The Intellectual Dishonesty of Professor (Senator) Abdi Samatar

By Adan M. Dawad

Senator Abdi Samatar: “The Union of Islamic Courts would have dictated to the rest of the country had they followed my advice.”

Senator Professor Abdi Ismail Samatar said that if President Mohamed Abdullahi Mohamed were his student, he would give him an F, a failing grade. Samatar argued that the International Community should force President Mohamed to resign the way it had forced him to resign ten years ago. Seven months ago he called on people of Mogadishu to kick the United Nations out. It is only in Mogadishu where a tenured Professor can call for violence. Goobjoog, a TV channel co-owned by Abshir Bukhari, the deputy chairman of the Upper House, interviewed him.

Senator Samatar claimed that he had advised the Union of Islamic Courts against expansionist adventures, and that he blamed them for the massacres of Somalis by “Amhara who invaded Somalia.” Amhara, an Ethiopian ethnicity, did not invade Somalia in 2006. The Ethiopian government sent its troops to Somalia “to protect the Transitional Federal Government of Somalia” then based in Baidoa. “I taught thousands of students. I have never lied to them” Professor Samatar said.

A Professor who honours a code of conduct (e.g. not to lie to students, not favour some students over others or not to be close romantically to a student) has discharged his duty. This does not place the Professor on high pedestal to use incendiary language or concoct vague phrases such as Soomaali Xalaal ah (a legitimate Somali). Mogadishu is a city still grappling with the traumatic debacle of 1991. Thirty years ago today forces loyal to General Aidid and Ali Mahdi were engaged in what some analysts had described as a fratricidal war.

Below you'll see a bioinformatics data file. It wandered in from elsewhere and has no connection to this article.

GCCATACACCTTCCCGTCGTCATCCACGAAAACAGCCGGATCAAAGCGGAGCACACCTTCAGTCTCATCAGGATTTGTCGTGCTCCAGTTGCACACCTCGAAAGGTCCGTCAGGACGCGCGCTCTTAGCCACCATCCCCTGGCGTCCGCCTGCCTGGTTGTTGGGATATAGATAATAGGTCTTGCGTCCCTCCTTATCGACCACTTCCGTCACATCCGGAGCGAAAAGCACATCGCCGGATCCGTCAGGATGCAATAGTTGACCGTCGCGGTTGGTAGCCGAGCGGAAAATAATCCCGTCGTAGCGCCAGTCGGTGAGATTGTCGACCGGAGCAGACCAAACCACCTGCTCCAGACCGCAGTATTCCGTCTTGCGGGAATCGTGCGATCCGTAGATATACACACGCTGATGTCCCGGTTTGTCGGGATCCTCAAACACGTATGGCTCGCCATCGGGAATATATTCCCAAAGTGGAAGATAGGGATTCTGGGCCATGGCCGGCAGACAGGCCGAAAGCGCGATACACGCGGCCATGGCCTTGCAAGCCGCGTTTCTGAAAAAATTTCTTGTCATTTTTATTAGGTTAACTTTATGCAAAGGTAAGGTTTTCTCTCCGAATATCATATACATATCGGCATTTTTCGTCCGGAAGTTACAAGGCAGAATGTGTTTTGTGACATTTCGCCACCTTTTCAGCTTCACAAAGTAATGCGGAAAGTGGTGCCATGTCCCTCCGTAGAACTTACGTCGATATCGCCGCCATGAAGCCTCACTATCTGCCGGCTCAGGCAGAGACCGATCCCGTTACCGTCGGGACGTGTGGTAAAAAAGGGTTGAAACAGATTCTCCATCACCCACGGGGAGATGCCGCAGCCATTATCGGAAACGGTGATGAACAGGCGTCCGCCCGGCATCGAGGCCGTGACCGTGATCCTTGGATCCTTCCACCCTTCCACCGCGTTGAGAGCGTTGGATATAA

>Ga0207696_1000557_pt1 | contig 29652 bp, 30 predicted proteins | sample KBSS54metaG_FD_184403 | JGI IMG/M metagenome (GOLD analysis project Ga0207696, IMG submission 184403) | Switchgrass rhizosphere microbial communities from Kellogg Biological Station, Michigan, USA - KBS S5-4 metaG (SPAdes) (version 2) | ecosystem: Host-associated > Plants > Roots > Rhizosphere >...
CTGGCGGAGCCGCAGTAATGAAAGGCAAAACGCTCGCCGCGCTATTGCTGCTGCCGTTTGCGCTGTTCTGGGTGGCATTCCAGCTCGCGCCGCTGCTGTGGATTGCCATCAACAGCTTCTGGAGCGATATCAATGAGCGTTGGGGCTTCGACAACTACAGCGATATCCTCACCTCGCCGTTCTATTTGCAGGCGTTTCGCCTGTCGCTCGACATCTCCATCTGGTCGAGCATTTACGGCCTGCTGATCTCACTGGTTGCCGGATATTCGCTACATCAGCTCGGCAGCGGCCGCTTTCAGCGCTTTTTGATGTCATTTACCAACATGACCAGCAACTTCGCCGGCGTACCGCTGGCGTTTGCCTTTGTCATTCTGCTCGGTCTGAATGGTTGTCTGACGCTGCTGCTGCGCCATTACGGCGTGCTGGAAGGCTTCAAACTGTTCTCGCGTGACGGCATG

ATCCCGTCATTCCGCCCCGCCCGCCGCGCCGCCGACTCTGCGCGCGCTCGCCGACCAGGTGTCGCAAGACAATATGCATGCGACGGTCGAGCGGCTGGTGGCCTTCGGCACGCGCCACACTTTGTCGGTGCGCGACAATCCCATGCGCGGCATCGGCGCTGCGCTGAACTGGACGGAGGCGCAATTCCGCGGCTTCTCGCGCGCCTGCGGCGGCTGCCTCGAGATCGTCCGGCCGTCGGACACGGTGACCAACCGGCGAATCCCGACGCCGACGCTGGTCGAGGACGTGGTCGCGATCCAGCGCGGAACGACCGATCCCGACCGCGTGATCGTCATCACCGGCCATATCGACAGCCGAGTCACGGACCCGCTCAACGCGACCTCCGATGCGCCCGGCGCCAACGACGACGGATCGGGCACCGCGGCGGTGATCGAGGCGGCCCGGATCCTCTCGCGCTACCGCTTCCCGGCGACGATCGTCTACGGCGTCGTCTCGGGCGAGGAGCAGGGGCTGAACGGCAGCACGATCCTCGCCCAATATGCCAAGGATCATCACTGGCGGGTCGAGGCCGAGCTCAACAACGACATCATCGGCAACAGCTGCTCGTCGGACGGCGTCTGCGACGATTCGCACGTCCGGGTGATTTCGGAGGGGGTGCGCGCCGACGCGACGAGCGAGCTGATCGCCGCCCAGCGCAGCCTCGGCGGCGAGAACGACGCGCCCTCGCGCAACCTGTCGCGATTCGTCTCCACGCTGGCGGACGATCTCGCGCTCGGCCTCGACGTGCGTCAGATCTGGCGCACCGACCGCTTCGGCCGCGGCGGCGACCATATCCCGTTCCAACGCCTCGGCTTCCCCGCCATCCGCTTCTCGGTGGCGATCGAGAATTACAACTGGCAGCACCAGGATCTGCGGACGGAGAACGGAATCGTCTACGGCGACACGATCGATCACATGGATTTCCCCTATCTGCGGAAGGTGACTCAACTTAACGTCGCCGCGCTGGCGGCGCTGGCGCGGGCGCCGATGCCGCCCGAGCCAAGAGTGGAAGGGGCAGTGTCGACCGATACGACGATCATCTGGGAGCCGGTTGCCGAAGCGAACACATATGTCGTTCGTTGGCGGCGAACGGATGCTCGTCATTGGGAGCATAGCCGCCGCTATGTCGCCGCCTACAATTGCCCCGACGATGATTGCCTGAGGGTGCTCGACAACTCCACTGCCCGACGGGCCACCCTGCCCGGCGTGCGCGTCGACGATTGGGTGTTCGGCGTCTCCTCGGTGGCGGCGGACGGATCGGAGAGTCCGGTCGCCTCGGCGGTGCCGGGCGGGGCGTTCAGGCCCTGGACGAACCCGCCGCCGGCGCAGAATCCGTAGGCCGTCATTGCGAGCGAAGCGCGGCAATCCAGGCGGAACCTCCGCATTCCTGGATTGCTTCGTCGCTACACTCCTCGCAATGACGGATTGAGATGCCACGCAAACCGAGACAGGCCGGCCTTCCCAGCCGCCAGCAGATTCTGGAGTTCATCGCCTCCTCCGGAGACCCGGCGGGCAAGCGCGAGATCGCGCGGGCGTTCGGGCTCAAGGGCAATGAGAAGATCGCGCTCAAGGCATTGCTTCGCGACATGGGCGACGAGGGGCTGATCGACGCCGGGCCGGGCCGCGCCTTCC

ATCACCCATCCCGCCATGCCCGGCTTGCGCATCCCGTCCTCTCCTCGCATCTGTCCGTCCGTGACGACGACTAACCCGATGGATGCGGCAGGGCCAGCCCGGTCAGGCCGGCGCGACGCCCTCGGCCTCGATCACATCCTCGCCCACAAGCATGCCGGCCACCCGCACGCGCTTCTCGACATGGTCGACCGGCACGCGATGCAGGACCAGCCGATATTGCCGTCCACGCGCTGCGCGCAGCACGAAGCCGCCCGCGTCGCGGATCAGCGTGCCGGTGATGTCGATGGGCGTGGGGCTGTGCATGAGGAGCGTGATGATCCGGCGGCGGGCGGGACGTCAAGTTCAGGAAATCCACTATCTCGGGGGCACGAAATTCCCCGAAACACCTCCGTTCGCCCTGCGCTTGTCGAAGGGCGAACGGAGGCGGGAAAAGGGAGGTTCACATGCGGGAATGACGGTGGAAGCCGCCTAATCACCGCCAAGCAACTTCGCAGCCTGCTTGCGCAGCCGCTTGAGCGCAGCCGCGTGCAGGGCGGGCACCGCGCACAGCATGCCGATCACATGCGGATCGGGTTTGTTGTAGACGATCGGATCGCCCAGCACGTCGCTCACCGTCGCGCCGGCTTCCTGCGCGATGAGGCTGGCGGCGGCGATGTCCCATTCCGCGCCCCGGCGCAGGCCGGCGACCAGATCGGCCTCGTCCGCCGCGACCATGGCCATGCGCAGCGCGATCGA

Professor Samatar told the Goobjoog interviewer that the Union of Islamic Courts “would have dictated to the rest of the country had they followed my advice.” What did Professor Samatar teach students other than megalomania evidenced in his brazen self-promotion? The conclusion one can reasonably infer from Professor Abdi Samatar’s diatribe is his disappointment with the incumbent President who did not consult him.

In 2012 he wrote a post-election piece for Al Jazeera news website. He did not declare his interest: that his brother Professor Ahmed Ismail Samatar ran for the Somalia presidency. He exploited the editorial flexibility of Al Jazeera to write as a biased analyst. The definition for this attitude is known as intellectual dishonesty.

By Adan M. Dawad